Corona: how to twin the war?

By Simon Hacker

As lockdown continues, The Wotton Times has been talking to the Beaumont-le-Roger Society’s chairman Martin Lee for a snapshop of life across the water, in Wotton’s twin town.

For more than thirty years, the entente has been unshakeable. 

Nations can be friendly, but communities that reach out to each other across borders can take friendship to a far deeper level. 

Not that Coronavirus cares about that: this year’s turn for families from in and around Wotton to host families from our twin town in Normandy has been swept away with a flourish – and Martin Lee is poignantly aware of the loss.

“Our plans for Whitsun weekend, at the end of May, were well advanced, though sadly it became clear early on that this year’s visit would be a victim of the travel restrictions resulting from the pandemic and it would have to be either postponed or cancelled.”

Since the whole exchange is founded on the notion of enriching our lives by sharing culture though, Martin decided to find out exactly how our counterparts in France are coping with the lockdown.

“Interestingly, we call it isolation but they call it containment. 

“As of today, the restrictions in Beaumont are very similar to those here in our area: schools are all closed, all public meetings are banned, and most people are stuck at home – irrespective of their age.

“Limited excursions for essential shopping and medical reasons are permitted,” explains Martin, “as is travel to work for those in essential occupations which cannot be carried on at home.”

Other changes ensure the feel of modern life is alien to normal protocol: “Very French customs, such as shaking hands and kissing, are forbidden, as is cycling – and this in the home of the Tour de France!”

But perhaps the biggest difference underlines a stricter enforcement of individual behaviour.

“One big bureaucratic difference is that in Beaumont, as in all of France, to go out from your property you must carry an official document, an Attestation de Déplacement Dérogatoire, which states the purpose of your journey, self-certifying that it is in line with permitted travel reasons.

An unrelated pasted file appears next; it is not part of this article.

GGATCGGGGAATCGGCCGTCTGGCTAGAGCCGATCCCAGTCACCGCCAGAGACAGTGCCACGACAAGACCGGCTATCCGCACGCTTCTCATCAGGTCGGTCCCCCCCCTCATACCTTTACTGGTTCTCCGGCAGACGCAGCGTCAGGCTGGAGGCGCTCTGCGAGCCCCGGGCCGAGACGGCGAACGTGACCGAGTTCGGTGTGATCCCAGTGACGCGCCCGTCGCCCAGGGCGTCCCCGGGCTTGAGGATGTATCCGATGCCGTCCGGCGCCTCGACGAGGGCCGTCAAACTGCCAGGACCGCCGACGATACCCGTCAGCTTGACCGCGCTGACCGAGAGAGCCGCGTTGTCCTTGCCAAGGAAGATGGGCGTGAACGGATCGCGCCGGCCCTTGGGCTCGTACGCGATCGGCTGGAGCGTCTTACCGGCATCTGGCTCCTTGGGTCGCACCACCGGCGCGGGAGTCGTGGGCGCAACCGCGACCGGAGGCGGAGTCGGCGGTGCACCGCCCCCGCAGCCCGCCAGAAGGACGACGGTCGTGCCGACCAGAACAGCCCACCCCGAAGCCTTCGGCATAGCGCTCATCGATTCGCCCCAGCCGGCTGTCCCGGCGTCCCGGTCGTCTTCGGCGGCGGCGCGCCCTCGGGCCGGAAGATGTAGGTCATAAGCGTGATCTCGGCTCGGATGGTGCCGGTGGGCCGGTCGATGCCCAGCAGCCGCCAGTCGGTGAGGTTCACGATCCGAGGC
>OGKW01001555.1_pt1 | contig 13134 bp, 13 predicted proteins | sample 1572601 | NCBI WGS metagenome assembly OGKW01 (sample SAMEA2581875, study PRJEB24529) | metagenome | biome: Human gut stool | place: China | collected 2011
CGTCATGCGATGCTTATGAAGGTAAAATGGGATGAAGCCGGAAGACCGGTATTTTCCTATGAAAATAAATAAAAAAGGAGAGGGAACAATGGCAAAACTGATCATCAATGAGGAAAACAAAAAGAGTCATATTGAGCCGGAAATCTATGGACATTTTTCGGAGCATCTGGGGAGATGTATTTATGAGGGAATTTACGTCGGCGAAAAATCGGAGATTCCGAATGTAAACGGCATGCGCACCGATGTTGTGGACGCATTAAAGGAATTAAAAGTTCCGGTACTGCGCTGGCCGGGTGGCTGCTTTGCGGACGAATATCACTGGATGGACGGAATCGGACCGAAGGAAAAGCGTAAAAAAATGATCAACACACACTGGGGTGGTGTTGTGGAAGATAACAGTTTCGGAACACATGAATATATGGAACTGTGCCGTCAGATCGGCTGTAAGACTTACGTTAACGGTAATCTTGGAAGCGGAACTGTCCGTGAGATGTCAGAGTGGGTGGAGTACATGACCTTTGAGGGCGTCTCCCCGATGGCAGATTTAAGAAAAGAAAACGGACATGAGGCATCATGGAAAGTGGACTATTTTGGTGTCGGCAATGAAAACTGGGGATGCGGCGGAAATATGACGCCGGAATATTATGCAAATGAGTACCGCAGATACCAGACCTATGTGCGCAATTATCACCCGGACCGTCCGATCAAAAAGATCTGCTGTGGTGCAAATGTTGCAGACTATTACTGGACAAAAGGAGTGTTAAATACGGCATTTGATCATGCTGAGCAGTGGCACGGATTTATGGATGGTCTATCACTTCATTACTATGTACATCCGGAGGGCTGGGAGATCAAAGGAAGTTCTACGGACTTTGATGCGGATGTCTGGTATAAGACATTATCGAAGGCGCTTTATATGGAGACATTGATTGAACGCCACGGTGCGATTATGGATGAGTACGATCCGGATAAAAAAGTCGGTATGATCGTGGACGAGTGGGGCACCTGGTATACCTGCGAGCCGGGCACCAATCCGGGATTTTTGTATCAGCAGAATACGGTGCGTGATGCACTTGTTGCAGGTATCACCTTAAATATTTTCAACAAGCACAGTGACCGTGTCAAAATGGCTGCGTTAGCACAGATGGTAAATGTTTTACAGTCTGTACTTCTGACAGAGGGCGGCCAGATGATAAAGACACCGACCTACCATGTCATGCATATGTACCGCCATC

“Failure to produce this document when challenged by the police will result in a fine.”

And no small fine – caught once, the gendarmes will squeeze you €135, caught twice within fifteen days and the punishment elevates to €200. 

Against UK current arrangements though, the Beaumontais have some promise of change: come May 11th, many regulations are set to be relaxed, with some children returning to school and many shops being allowed to reopen.

Until then, wIth tough rules reinforcing social responsibility, it’s little surprise that the streets of this usually bustling Normandy town have fallen eerily quiet. 

And although media coverage of life in France here in the UK is at best flimsy, Martin says we can be assured that our counterparts share our lockdown frustrations.

“It is clear that our situations are very similar –  they have exactly the same frustrations as us, such as a lack of masks and tests. 

“Our Beaumontais contacts have expressed surprise that a nation renowned for its lack of respect for authority has, so far, respected the inconveniences imposed on it!

“Ultimately, I think the words of the chairman of their Comité de Jumellage, say it all: “This confinement will continue for at least another month, unless the French people decide to “deconfine” themselves!”

Provided their distant friends haven’t been locked up for insubordination, Martin says our Cotswold community looks forward to being able to host their French friends next May. 

And should you be interested in finding out more about being a host, or joining the society, you can find out more at while, all going well, the Society plans a Town Hall Tea in Wotton on August 23rd.